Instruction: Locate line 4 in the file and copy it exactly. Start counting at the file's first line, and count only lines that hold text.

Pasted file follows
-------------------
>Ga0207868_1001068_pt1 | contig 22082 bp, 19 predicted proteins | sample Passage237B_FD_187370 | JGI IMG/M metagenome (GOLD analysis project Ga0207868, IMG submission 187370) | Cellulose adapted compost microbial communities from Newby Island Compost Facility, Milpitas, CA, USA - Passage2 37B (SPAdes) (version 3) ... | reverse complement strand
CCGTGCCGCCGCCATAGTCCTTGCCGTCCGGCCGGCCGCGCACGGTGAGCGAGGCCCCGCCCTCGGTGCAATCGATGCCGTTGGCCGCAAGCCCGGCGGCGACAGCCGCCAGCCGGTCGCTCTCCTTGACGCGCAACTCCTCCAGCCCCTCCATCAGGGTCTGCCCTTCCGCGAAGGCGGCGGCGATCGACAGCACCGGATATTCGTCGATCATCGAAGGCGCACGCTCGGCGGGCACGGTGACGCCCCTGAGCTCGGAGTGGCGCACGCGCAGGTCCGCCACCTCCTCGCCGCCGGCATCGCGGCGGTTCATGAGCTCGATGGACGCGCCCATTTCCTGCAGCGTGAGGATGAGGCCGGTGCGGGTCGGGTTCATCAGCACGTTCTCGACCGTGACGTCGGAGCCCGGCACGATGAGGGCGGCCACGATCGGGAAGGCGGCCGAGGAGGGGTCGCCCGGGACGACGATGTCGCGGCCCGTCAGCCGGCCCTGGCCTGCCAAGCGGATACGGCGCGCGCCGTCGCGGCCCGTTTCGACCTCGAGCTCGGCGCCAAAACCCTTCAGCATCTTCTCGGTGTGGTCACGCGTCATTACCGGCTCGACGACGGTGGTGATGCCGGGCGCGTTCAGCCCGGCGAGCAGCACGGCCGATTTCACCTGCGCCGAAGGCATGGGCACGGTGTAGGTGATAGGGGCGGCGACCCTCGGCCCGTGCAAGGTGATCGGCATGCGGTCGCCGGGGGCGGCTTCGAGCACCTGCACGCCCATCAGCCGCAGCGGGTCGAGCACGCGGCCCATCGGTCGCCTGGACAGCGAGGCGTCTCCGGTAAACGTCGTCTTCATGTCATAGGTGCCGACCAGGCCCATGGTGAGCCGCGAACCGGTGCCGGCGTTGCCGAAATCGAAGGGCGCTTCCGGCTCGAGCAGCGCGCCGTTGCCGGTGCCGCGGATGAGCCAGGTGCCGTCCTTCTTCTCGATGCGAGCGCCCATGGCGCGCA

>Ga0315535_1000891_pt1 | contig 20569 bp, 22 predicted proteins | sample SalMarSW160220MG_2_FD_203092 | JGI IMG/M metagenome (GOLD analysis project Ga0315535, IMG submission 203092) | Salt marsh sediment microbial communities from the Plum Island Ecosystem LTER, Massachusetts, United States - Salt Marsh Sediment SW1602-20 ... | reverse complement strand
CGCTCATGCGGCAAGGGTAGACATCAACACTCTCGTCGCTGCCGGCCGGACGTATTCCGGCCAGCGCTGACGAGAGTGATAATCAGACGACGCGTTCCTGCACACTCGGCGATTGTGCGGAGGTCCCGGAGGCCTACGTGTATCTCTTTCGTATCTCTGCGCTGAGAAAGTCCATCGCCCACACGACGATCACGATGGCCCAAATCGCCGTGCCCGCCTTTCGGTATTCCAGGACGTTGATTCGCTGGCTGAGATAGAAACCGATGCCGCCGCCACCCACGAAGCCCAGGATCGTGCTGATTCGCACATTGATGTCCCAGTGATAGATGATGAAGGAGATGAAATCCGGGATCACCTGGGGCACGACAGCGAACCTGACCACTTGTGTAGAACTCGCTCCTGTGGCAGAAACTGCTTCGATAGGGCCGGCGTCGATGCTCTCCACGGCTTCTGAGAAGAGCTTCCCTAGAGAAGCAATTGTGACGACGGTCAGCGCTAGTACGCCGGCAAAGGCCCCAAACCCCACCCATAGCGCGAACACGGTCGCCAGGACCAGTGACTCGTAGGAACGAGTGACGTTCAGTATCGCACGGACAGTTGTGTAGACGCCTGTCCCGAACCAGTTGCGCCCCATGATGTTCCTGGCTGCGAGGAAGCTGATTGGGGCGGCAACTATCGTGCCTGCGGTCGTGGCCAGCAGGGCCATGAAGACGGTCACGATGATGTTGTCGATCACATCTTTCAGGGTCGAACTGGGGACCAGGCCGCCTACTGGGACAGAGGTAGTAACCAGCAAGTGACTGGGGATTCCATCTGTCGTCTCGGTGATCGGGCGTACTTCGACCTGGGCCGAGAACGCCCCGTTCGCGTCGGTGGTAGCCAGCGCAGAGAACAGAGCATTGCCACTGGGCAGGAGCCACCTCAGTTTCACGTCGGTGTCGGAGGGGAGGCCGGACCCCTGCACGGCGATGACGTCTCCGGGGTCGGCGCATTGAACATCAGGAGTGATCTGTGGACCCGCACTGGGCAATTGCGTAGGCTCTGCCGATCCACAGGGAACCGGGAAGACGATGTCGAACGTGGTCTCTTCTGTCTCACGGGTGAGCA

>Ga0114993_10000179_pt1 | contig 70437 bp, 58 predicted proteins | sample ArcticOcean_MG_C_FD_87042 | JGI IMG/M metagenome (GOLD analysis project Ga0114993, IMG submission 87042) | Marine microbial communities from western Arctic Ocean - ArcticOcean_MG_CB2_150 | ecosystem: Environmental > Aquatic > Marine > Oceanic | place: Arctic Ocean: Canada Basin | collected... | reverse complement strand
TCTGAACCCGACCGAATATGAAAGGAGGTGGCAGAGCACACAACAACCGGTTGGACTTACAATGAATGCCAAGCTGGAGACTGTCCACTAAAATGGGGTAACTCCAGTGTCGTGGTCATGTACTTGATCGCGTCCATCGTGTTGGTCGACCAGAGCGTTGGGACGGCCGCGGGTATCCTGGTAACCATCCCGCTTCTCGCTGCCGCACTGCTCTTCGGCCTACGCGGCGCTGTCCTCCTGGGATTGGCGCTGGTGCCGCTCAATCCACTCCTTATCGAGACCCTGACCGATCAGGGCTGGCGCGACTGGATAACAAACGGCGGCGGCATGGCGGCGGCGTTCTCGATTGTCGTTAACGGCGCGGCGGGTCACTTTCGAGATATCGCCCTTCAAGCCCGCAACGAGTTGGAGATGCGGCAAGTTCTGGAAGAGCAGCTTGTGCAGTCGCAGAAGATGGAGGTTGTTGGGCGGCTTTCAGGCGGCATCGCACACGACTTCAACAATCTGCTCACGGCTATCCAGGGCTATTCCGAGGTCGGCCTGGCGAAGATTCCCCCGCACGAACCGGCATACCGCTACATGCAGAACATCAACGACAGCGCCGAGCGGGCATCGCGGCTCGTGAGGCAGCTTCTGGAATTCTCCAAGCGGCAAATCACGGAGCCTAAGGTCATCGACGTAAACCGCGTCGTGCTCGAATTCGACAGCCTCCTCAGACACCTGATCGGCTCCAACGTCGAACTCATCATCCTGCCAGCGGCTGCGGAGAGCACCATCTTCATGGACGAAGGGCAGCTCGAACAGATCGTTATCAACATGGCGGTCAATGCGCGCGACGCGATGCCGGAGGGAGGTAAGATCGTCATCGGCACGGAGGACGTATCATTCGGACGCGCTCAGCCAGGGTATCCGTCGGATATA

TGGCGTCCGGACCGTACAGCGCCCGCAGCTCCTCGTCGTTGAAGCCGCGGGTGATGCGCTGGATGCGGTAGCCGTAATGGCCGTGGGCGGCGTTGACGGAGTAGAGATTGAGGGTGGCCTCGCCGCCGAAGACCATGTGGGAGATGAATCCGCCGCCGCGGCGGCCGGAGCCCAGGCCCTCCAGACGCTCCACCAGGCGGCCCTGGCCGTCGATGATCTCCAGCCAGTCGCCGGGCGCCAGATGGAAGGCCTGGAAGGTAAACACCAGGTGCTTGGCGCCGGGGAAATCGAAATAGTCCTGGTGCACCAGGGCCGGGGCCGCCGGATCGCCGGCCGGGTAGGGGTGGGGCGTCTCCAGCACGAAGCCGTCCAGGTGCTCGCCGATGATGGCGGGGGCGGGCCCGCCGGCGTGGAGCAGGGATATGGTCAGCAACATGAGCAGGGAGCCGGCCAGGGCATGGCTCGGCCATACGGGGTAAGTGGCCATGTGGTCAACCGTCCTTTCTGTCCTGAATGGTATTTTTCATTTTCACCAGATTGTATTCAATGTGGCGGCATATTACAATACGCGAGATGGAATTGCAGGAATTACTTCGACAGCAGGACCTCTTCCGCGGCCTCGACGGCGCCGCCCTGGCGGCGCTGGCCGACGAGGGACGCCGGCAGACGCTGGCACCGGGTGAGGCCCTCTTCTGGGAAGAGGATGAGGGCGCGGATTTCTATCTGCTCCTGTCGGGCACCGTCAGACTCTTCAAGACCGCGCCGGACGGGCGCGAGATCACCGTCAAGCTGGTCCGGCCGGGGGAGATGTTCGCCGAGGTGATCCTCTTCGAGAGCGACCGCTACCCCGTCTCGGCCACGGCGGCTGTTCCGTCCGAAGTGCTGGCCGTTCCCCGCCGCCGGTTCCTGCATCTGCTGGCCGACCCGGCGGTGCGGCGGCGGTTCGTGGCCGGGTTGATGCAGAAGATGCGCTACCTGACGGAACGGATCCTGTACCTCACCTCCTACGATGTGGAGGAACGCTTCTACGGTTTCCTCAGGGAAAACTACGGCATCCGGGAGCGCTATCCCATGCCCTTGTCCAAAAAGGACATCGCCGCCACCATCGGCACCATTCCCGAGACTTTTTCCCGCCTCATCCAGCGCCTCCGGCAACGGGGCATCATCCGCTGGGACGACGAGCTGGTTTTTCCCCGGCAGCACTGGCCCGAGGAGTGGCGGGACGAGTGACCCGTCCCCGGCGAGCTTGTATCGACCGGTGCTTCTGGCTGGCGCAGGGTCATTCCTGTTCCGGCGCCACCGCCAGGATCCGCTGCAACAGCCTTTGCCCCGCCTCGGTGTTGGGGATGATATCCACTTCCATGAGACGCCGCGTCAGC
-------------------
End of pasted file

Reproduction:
CGCTCATGCGGCAAGGGTAGACATCAACACTCTCGTCGCTGCCGGCCGGACGTATTCCGGCCAGCGCTGACGAGAGTGATAATCAGACGACGCGTTCCTGCACACTCGGCGATTGTGCGGAGGTCCCGGAGGCCTACGTGTATCTCTTTCGTATCTCTGCGCTGAGAAAGTCCATCGCCCACACGACGATCACGATGGCCCAAATCGCCGTGCCCGCCTTTCGGTATTCCAGGACGTTGATTCGCTGGCTGAGATAGAAACCGATGCCGCCGCCACCCACGAAGCCCAGGATCGTGCTGATTCGCACATTGATGTCCCAGTGATAGATGATGAAGGAGATGAAATCCGGGATCACCTGGGGCACGACAGCGAACCTGACCACTTGTGTAGAACTCGCTCCTGTGGCAGAAACTGCTTCGATAGGGCCGGCGTCGATGCTCTCCACGGCTTCTGAGAAGAGCTTCCCTAGAGAAGCAATTGTGACGACGGTCAGCGCTAGTACGCCGGCAAAGGCCCCAAACCCCACCCATAGCGCGAACACGGTCGCCAGGACCAGTGACTCGTAGGAACGAGTGACGTTCAGTATCGCACGGACAGTTGTGTAGACGCCTGTCCCGAACCAGTTGCGCCCCATGATGTTCCTGGCTGCGAGGAAGCTGATTGGGGCGGCAACTATCGTGCCTGCGGTCGTGGCCAGCAGGGCCATGAAGACGGTCACGATGATGTTGTCGATCACATCTTTCAGGGTCGAACTGGGGACCAGGCCGCCTACTGGGACAGAGGTAGTAACCAGCAAGTGACTGGGGATTCCATCTGTCGTCTCGGTGATCGGGCGTACTTCGACCTGGGCCGAGAACGCCCCGTTCGCGTCGGTGGTAGCCAGCGCAGAGAACAGAGCATTGCCACTGGGCAGGAGCCACCTCAGTTTCACGTCGGTGTCGGAGGGGAGGCCGGACCCCTGCACGGCGATGACGTCTCCGGGGTCGGCGCATTGAACATCAGGAGTGATCTGTGGACCCGCACTGGGCAATTGCGTAGGCTCTGCCGATCCACAGGGAACCGGGAAGACGATGTCGAACGTGGTCTCTTCTGTCTCACGGGTGAGCA